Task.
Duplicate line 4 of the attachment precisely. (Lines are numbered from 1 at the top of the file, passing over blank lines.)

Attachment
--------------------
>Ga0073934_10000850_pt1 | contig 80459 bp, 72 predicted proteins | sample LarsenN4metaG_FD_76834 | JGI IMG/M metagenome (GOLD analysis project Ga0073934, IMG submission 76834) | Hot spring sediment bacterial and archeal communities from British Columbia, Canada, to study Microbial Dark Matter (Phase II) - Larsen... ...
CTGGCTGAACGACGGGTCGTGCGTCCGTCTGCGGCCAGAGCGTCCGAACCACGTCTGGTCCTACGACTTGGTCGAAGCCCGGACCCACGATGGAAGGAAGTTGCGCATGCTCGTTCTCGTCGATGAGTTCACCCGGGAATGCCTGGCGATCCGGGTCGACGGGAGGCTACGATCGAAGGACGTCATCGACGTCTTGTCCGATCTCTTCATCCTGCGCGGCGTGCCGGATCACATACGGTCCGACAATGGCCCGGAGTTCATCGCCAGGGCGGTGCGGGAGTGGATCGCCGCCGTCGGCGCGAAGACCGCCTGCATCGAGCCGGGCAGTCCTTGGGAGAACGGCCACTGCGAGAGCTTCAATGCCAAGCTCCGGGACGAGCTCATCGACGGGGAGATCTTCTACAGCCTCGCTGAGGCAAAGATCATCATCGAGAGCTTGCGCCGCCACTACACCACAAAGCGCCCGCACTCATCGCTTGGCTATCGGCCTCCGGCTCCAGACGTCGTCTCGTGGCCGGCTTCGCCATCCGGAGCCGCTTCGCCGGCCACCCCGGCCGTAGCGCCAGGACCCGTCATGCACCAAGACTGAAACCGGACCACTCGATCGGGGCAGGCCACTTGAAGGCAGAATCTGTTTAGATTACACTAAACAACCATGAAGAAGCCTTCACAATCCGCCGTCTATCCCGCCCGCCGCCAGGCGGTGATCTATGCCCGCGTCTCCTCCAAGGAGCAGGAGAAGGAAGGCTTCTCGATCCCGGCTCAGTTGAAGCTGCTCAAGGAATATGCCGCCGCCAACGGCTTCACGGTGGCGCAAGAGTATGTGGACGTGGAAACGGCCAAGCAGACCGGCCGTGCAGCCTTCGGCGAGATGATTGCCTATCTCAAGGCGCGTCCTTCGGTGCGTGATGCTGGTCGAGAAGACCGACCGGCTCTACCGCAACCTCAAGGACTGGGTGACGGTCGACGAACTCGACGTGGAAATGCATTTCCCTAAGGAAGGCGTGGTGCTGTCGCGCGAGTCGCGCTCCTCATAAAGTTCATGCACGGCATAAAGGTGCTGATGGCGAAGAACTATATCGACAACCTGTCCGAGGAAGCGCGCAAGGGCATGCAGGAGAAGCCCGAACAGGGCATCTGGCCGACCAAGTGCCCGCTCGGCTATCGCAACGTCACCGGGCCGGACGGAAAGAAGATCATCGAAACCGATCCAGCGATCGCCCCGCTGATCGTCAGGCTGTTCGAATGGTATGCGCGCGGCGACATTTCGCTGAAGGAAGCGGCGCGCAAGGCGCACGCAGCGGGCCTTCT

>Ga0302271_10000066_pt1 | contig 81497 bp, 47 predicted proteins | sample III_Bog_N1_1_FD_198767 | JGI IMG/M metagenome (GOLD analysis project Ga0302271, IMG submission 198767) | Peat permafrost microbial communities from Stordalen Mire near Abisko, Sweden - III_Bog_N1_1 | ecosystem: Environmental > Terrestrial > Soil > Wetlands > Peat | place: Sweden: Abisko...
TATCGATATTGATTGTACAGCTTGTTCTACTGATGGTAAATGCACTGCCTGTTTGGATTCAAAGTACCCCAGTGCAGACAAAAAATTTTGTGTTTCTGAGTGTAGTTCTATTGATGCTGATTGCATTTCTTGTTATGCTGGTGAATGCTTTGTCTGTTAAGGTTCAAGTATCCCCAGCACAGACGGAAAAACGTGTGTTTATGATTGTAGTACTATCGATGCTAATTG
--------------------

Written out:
TATCGATATTGATTGTACAGCTTGTTCTACTGATGGTAAATGCACTGCCTGTTTGGATTCAAAGTACCCCAGTGCAGACAAAAAATTTTGTGTTTCTGAGTGTAGTTCTATTGATGCTGATTGCATTTCTTGTTATGCTGGTGAATGCTTTGTCTGTTAAGGTTCAAGTATCCCCAGCACAGACGGAAAAACGTGTGTTTATGATTGTAGTACTATCGATGCTAATTG